|Publication number||US5317653 A|
|Application number||US 08/065,088|
|Publication date||May 31, 1994|
|Filing date||May 20, 1993|
|Priority date||Sep 5, 1991|
|Also published as||CA2076780A1, CA2076780C, DE69226140D1, DE69226140T2, EP0531170A2, EP0531170A3, EP0531170B1|
|Publication number||065088, 08065088, US 5317653 A, US 5317653A, US-A-5317653, US5317653 A, US5317653A|
|Inventors||Reiner Eschbach, Keith T. Knox, David Birnbaum|
|Original Assignee||Xerox Corporation|
|Export Citation||BiBTeX, EndNote, RefMan|
|Patent Citations (11), Non-Patent Citations (12), Referenced by (34), Classifications (9), Legal Events (7)|
|External Links: USPTO, USPTO Assignment, Espacenet|
This is a continuation of application Ser. No. 07/755,380, filed Sep. 5, 1991 now abandoned.
This invention relates to conversion of images from gray scale pixel values to a reduced number of level of pixel values, using error diffusion techniques that reduce visible artifacts normally noted with error diffusion.
Cross reference is made to U.S. patent application Ser. No. 07/672,987 entitled Method for Image Conversion with Application of Multiple Error Diffusion Matrices, filed Mar. 21, 1991, by R. Eschbach, and assigned to the same assignee as the present application.
Image information, be it color or black and white, is commonly derived by scanning, initially at least, in a gray level format containing a large number of levels, e.g.: 256 levels for black and white and more than 16 million (2563) levels for color, which is usually unprintable by standard printers. In the following, the term "gray level" is used to described such data for both black and white and color applications. Standard printers print in a limited number of levels, either a spot or a no spot in the binary case, or a limited number of levels associated with the spot, for example, four in the quaternary case. Gray level image data may be represented in a very large number of values. Accordingly, it is necessary to reduce gray level image data to a limited number of levels, so that it is printable. Besides gray level image information derived by scanning, certain processing techniques such as those described for example in U.S. patent application Ser. No. 07/600,542, entitled "Method for Image Conversions With Error Diffusion", by R. Eschbach, produce gray level pixel values which require conversion to a limited set of legal, or correct output values.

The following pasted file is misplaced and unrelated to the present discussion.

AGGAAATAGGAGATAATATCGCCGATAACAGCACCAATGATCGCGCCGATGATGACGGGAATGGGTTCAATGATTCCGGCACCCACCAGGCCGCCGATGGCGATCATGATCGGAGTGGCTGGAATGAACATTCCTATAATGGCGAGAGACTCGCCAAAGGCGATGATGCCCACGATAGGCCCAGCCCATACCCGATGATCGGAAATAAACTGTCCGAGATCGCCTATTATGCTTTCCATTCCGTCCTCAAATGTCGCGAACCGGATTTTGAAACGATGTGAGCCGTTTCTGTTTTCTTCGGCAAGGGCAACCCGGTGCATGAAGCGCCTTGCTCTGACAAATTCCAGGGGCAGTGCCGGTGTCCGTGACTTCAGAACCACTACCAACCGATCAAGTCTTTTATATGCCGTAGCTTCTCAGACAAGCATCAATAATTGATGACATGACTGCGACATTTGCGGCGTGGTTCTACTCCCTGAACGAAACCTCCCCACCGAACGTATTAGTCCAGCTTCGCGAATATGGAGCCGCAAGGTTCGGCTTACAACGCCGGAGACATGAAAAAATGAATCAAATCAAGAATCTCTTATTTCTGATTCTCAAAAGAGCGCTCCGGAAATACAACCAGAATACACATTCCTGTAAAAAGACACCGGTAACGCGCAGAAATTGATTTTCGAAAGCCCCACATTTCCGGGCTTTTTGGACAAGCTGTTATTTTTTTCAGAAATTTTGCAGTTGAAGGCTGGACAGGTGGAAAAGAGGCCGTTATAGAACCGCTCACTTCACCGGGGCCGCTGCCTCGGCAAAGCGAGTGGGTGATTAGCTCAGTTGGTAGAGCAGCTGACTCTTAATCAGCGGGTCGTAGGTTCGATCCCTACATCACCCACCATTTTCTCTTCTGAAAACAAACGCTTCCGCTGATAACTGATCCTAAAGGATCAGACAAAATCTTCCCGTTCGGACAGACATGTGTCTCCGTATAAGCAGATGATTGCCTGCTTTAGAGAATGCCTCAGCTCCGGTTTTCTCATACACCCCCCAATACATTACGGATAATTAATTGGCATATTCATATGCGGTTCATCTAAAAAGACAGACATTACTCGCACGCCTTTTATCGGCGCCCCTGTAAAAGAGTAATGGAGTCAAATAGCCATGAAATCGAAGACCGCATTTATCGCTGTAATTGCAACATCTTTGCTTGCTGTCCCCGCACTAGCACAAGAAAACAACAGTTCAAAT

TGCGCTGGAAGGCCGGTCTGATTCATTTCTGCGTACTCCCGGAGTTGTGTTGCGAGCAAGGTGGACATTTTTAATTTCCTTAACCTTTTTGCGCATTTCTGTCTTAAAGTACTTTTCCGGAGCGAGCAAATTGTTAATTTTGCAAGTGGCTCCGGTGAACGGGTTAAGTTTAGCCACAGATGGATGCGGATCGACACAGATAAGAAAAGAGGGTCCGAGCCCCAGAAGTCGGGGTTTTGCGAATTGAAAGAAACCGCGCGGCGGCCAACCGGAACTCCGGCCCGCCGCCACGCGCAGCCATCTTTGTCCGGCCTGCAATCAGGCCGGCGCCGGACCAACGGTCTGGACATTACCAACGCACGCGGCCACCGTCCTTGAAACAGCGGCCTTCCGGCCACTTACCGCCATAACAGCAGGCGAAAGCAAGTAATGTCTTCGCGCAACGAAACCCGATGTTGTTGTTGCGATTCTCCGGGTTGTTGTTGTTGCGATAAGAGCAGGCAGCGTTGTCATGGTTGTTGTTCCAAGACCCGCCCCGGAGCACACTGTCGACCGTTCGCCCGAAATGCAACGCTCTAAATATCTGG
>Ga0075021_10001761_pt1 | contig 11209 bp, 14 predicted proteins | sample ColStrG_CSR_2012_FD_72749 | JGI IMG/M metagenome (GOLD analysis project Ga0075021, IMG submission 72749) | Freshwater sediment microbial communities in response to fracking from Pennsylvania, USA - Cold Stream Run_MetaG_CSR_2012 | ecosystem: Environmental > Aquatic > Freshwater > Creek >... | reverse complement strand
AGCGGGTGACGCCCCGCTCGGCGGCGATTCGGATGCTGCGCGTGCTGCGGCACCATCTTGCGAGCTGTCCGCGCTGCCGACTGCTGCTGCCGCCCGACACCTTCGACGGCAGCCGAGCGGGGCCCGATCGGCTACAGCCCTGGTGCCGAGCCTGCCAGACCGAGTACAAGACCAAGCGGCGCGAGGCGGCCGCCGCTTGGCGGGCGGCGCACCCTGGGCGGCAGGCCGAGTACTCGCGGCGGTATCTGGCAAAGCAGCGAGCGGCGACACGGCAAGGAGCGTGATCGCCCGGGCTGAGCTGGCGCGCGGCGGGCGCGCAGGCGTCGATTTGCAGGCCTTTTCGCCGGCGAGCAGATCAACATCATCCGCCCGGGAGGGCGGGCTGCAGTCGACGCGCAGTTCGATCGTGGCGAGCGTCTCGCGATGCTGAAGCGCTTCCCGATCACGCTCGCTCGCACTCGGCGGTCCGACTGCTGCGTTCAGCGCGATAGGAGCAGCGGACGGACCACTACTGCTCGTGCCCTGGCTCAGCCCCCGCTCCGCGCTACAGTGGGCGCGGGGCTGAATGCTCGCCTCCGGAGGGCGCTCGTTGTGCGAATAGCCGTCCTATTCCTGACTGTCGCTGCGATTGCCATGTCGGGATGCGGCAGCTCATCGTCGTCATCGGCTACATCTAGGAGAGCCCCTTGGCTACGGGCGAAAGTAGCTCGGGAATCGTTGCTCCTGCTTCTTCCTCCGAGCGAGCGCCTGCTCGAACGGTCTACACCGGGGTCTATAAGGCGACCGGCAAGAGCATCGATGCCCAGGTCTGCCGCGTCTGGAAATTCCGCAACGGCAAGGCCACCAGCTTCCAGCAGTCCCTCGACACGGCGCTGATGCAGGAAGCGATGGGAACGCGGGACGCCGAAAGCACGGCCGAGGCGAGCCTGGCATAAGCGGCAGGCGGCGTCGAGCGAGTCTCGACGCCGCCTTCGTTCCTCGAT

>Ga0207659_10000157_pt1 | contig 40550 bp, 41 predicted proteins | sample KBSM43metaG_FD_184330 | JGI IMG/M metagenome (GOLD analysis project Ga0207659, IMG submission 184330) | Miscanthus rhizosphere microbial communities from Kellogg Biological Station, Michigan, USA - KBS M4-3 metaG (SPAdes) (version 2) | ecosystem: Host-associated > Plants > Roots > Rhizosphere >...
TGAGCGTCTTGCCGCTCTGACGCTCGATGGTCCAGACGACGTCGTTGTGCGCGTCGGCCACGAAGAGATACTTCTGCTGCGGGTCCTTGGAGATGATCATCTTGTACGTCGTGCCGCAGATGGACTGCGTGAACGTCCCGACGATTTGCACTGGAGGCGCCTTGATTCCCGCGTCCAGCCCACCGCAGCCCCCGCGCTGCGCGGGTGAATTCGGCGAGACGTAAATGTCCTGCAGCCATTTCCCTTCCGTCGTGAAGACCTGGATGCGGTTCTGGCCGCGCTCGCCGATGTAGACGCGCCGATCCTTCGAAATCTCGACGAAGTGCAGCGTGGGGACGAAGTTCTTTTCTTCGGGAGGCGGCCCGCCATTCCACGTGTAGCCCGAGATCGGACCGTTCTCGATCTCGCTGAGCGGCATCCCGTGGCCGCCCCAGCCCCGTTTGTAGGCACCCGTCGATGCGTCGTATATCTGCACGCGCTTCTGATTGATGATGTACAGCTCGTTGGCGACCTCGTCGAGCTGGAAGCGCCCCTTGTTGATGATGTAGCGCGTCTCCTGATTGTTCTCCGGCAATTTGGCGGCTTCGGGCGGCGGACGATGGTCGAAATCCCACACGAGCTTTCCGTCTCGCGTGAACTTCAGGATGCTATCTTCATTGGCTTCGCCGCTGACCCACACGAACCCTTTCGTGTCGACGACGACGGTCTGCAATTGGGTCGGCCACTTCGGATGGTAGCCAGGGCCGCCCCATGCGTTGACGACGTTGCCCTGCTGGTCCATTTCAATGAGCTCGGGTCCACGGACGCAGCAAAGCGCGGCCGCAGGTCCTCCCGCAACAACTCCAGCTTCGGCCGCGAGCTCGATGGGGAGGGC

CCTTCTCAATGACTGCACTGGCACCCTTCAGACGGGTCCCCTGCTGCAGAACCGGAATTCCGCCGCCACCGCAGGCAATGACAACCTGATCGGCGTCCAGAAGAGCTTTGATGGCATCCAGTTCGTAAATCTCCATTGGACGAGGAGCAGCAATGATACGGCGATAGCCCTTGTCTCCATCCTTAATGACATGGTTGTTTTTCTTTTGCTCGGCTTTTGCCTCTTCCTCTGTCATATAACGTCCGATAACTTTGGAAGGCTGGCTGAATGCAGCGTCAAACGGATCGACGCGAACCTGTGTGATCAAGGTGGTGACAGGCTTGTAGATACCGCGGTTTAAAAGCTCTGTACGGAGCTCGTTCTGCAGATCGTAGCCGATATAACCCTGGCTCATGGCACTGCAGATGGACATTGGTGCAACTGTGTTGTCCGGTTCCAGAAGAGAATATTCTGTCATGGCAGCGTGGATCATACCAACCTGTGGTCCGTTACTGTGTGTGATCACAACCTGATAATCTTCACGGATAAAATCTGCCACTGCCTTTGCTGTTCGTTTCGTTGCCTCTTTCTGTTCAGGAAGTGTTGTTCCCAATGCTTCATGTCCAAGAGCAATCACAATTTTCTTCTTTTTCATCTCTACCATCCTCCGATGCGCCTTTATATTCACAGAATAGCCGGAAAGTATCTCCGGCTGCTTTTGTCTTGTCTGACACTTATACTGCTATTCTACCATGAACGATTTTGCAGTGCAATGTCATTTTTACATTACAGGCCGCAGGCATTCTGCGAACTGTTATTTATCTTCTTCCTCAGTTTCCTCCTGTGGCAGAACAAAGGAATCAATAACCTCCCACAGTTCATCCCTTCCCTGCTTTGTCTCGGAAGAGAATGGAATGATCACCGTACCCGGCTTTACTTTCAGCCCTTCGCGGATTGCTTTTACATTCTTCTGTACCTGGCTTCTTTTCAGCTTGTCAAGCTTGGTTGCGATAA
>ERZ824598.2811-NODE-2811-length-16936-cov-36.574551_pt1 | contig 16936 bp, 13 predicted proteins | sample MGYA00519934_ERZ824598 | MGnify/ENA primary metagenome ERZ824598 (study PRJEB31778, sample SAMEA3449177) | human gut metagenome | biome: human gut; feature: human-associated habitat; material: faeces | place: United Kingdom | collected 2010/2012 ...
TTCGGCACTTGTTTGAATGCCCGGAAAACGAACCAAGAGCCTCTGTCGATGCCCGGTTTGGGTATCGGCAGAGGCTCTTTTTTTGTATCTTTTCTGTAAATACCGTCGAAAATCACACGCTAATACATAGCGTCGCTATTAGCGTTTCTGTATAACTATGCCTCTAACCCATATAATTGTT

One standard method of converting gray level pixel image data to binary level pixel image data is through the use of dithering or halftoning processes. In such arrangements, over a given area, each gray level pixel within the area is compared to one of a set of preselected thresholds, comprising a matrix of threshold values or a halftone cell. The effect of such an arrangement is that, for an area where the image is gray, some of the thresholds within the matrix will be exceeded, while others are not. In the binary case, the portions of the matrix, or cell elements, in which the thresholds are exceeded are printed as black, while the remaining elements are allowed to remain white. The effect of the distribution of black and white over the cell is integrated by the human eye as gray. Dithering presents problems, however, in that the amount of gray within an original image is not maintained exactly over an area, because the finite number of elements inside each halftone cell only allows the reproduction of a finite number of gray levels. The error arising from the difference between the threshold value and the actual gray level value at any particular cell is simply thrown away. This results in loss of image information. Dithering creates significant image artifacts because it ignores this error completely. A well known example is the banding or false contour artifact that can be seen in smooth image areas. Here, the image input gray level varies smoothly over an area while the halftoned image has to make a transition from one halftone dot (gray level) to another. This transition can clearly be seen as a band running through smooth image parts.